By Lizann Lightfoot
Although Memorial Day is an American holiday that originated after the Civil War, the tradition of honoring those who died in military service can be seen in countries around the world.
America’s Memorial Day is celebrated in May because the Civil War ended in April. Memorial traditions sprang up across the country as towns searched for an appropriate way to honor soldiers from both sides who were buried in their graveyards. In 1868, Memorial Day (also called Decoration Day) was officially declared to be May 30. It has been moved to the last Monday in May.
The purpose of America’s Memorial Day is to preserve, decorate, and honor the graves of those who died defending their country in any war. Around the world, other countries hold similar holidays to honor their fallen military heroes. The holidays are held on different days, but the tradition of honoring military graves is similar.
Our Northern ally uses a bright red poppy flower on Remembrance Day, which falls on November 11. The date was originally called Armistice Day because it marked the final treaty of World War I on that day in 1918. The tradition of the red poppy is traced to Canadian poet John McCrae, who wrote “In Flanders Fields” during World War I after burying war comrades in Belgium. The poem begins, “In Flanders fields the poppies blow/Between the crosses, row on row…”
Canadians sometimes call Remembrance Day “Poppy Day.” Wreaths of poppies are placed on military graves, including Canada’s Tomb of the Unknown Soldier in Ottawa. The nation observes two minutes of silence at 11 AM (the time the treaty was signed) to honor those who died.
Great Britain and most Allied nations also honor their military heroes on Armistice Day, November 11. They have adopted the tradition of the red poppy to represent the blood shed on the battlefield. Many citizens wear a real or fake poppy, including the Royal Family. Citizens also place red poppy petals into public fountains, such as Trafalgar Square in London. At 11 AM, the entire nation observes two minutes of silence.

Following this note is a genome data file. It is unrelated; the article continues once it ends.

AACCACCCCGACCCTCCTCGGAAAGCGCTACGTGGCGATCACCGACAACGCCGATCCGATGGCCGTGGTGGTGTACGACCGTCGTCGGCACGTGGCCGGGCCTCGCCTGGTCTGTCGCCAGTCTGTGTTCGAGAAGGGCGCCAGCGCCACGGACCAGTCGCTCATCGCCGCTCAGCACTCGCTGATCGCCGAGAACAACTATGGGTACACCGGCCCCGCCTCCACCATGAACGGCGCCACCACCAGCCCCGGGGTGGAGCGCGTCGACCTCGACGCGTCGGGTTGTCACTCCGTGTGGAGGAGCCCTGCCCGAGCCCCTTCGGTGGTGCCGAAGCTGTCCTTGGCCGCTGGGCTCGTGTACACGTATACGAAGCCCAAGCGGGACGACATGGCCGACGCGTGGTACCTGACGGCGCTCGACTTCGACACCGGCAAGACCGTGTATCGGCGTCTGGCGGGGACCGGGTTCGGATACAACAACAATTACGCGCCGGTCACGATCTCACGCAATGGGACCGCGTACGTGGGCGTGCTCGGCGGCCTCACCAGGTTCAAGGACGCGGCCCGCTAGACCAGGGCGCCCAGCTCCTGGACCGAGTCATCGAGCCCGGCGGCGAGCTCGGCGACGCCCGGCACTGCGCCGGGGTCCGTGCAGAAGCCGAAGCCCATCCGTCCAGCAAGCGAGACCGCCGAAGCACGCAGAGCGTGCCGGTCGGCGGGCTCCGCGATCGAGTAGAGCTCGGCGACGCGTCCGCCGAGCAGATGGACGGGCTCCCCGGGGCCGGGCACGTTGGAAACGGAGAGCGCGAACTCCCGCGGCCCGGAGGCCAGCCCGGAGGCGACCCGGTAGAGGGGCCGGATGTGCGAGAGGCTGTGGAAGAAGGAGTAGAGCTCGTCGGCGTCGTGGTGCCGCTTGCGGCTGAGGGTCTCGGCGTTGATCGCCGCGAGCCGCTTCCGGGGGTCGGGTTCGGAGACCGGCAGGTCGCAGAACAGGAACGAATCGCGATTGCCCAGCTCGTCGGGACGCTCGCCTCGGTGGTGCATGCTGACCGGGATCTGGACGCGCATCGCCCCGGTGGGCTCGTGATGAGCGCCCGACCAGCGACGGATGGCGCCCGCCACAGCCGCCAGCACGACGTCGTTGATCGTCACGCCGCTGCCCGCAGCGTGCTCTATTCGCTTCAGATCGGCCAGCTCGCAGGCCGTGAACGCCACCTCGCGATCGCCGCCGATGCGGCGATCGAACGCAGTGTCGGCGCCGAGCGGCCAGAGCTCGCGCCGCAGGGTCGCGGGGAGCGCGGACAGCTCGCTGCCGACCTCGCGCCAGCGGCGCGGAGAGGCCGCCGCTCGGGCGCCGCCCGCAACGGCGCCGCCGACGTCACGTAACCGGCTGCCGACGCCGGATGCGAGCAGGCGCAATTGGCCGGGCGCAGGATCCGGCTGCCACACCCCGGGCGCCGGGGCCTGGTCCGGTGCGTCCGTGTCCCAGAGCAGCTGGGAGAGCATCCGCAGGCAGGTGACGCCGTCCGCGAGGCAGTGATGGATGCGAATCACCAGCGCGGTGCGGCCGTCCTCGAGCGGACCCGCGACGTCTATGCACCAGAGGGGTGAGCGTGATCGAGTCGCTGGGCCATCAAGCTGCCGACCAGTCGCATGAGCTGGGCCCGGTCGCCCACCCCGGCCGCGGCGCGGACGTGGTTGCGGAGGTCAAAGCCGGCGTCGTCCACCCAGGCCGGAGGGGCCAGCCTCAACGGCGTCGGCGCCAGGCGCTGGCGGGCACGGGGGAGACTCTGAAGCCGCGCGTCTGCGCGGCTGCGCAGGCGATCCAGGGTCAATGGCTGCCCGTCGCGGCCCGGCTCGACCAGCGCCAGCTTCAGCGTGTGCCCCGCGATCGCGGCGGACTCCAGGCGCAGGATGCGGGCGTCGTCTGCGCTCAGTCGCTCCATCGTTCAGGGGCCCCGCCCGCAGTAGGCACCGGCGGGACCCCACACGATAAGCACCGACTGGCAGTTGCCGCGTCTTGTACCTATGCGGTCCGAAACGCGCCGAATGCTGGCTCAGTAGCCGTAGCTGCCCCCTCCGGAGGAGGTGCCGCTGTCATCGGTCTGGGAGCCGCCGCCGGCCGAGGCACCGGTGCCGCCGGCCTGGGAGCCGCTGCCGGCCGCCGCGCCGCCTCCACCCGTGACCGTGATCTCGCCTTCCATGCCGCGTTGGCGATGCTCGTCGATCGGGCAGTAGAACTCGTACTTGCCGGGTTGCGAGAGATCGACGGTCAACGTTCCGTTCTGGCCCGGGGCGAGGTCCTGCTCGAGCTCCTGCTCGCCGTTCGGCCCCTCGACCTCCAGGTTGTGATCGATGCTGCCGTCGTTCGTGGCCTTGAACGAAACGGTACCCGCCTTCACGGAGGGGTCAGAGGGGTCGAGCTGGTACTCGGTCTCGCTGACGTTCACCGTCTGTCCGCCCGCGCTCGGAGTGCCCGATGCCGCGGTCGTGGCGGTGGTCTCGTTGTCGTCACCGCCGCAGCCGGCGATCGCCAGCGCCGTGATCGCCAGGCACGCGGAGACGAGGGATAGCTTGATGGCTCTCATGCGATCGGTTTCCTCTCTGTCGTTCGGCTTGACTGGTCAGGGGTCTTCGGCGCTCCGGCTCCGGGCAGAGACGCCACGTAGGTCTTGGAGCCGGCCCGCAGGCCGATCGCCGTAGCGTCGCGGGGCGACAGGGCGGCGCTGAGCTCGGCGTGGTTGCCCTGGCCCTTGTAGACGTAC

The closest Sunday to November 11 is called Remembrance Sunday. On that day, the Queen leads a ceremony for government and military officials at the war memorial called the Cenotaph in London. A wreath of red poppies is laid on the grave and all observe a moment of silence.
3 & 4. Australia and New Zealand
These countries honor their military dead every year on April 25, known as ANZAC Day. ANZAC stands for the Australia and New Zealand Army Corps, which was the title of their combined forces in World War I. April 25, 1915 was the first day the ANZAC forces saw military action during World War I. They fought the Ottoman Turks in modern-day Turkey.
Australia and New Zealand celebrate ANZAC Day with early morning memorial services commemorating the ANZAC forces landing on the beaches at dawn’s first light. Later in the day, there are parades, a national moment of silence, and a wreath laying ceremony at the Australian War Memorial.
Turkey celebrates Martyr’s Day on March 18, the anniversary of their naval victory against the Allied forces from England and France during World War I. During the naval battle at Gallipoli, the Turkish forces sustained 118 casualties, while sinking three battleships and inflicting 700 casualties on the Allied fleet. Turkey’s victory in the Dardanelles campaign was one of their greatest victories. Today, the holiday commemorates all Turkish martyrs, including the 86,000 who died defending their shores from the ANZAC invasion one month later.
France celebrates World War II Victory Day (la Fete de la Victoire) on May 8, the day Charles de Gaulle announced the end of World War II in France in 1945. On that day, church bells rang out across France to celebrate the news. Every year on May 8, French citizens attend church services or parades celebrating France’s freedom from Nazi occupation. Events honor all those who died in World War II by placing wreaths on graves across the country. Surviving veterans are invited to participate as much as possible.
7. South Korea
Memorial Day in South Korea in on June 6 because June is the month the Korean War began in 1950. The country honors those who died defending it during the Korean War. Families lay flowers on the graves of those who died during the war. It is also a tradition to display the flag of South Korea on the front door of homes that lost a service member. The nation observes a moment of silence at 10 AM.
Lizann Lightfoot is an associate editor at Military One Click and a Marine Corps spouse. She can be reached at firstname.lastname@example.org.